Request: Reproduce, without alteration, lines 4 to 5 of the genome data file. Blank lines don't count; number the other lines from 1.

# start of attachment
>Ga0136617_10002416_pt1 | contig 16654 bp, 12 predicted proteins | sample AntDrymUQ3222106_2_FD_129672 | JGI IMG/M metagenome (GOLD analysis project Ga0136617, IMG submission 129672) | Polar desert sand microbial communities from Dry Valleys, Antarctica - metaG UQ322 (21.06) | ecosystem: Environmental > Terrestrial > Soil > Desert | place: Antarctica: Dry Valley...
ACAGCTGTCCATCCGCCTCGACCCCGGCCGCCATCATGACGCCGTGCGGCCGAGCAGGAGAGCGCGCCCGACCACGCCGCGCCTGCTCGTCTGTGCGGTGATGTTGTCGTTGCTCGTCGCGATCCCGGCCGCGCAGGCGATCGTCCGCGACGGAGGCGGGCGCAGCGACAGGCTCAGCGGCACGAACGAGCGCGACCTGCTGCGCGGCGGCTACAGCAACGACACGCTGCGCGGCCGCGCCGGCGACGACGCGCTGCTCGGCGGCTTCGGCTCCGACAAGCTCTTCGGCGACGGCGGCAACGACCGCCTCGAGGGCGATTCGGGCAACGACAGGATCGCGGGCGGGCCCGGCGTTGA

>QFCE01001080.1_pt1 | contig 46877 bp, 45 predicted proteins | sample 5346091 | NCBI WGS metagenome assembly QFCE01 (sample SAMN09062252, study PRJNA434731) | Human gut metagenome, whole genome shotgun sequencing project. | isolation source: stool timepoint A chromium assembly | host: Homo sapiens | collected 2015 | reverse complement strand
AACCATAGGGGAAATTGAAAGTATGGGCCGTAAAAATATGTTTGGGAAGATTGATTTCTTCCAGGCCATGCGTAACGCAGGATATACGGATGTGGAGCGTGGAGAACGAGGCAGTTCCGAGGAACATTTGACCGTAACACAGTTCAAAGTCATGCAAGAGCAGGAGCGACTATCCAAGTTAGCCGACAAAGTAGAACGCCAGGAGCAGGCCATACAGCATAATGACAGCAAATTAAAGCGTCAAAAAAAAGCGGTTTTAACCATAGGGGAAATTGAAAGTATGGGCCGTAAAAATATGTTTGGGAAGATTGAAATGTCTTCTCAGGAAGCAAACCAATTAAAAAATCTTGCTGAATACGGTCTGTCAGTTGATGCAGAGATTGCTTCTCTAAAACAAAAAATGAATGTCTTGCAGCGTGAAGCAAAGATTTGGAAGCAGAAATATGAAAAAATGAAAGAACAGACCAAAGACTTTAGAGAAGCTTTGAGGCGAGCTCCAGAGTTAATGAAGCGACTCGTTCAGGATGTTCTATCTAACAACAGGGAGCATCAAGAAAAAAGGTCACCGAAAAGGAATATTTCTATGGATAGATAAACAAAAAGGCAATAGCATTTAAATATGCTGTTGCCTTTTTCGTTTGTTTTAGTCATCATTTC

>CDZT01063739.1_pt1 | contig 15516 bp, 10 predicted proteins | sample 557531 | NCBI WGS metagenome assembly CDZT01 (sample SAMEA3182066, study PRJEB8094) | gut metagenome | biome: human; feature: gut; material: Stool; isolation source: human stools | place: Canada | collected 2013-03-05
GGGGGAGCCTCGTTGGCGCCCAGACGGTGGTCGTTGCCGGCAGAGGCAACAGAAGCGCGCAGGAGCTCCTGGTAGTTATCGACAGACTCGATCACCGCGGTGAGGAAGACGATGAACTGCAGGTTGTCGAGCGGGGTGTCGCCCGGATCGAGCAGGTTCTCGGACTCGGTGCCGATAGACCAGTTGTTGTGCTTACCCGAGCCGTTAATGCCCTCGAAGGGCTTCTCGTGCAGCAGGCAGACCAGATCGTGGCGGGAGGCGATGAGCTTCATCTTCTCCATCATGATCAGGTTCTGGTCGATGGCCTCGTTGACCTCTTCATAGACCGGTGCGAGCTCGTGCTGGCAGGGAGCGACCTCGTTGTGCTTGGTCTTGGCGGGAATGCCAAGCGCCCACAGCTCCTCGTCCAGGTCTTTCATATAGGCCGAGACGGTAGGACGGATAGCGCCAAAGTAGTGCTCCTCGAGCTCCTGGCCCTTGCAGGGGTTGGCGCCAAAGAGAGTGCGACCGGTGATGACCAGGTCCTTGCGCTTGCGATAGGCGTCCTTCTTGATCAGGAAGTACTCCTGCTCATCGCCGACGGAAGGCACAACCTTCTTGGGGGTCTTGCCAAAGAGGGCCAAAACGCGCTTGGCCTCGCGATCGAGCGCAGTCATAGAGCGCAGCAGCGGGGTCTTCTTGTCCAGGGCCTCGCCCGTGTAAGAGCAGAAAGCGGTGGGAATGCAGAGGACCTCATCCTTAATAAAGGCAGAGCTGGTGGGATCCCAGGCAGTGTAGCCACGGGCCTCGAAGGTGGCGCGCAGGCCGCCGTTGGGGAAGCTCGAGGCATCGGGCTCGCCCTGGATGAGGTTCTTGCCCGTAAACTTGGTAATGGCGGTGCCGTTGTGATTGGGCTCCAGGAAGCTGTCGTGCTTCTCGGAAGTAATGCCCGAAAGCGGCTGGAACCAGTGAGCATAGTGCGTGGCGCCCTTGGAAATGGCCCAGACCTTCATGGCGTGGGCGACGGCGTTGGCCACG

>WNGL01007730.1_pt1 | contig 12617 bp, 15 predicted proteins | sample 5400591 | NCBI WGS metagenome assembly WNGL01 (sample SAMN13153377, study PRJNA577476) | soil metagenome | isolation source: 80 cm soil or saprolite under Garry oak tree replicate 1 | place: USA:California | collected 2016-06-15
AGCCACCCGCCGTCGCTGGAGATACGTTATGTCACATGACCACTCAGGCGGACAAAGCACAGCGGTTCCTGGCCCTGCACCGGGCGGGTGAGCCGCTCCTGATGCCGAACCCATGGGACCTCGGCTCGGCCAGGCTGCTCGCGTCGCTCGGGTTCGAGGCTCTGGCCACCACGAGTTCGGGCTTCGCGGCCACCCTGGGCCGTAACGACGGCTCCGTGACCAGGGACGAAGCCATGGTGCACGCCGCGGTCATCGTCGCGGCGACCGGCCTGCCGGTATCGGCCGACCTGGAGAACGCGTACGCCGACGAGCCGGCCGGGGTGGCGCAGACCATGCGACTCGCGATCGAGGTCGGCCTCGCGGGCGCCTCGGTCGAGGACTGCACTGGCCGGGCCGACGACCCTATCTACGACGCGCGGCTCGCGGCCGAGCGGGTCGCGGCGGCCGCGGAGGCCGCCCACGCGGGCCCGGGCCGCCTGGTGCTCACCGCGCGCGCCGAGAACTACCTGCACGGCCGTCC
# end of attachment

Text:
AACCATAGGGGAAATTGAAAGTATGGGCCGTAAAAATATGTTTGGGAAGATTGATTTCTTCCAGGCCATGCGTAACGCAGGATATACGGATGTGGAGCGTGGAGAACGAGGCAGTTCCGAGGAACATTTGACCGTAACACAGTTCAAAGTCATGCAAGAGCAGGAGCGACTATCCAAGTTAGCCGACAAAGTAGAACGCCAGGAGCAGGCCATACAGCATAATGACAGCAAATTAAAGCGTCAAAAAAAAGCGGTTTTAACCATAGGGGAAATTGAAAGTATGGGCCGTAAAAATATGTTTGGGAAGATTGAAATGTCTTCTCAGGAAGCAAACCAATTAAAAAATCTTGCTGAATACGGTCTGTCAGTTGATGCAGAGATTGCTTCTCTAAAACAAAAAATGAATGTCTTGCAGCGTGAAGCAAAGATTTGGAAGCAGAAATATGAAAAAATGAAAGAACAGACCAAAGACTTTAGAGAAGCTTTGAGGCGAGCTCCAGAGTTAATGAAGCGACTCGTTCAGGATGTTCTATCTAACAACAGGGAGCATCAAGAAAAAAGGTCACCGAAAAGGAATATTTCTATGGATAGATAAACAAAAAGGCAATAGCATTTAAATATGCTGTTGCCTTTTTCGTTTGTTTTAGTCATCATTTC

>CDZT01063739.1_pt1 | contig 15516 bp, 10 predicted proteins | sample 557531 | NCBI WGS metagenome assembly CDZT01 (sample SAMEA3182066, study PRJEB8094) | gut metagenome | biome: human; feature: gut; material: Stool; isolation source: human stools | place: Canada | collected 2013-03-05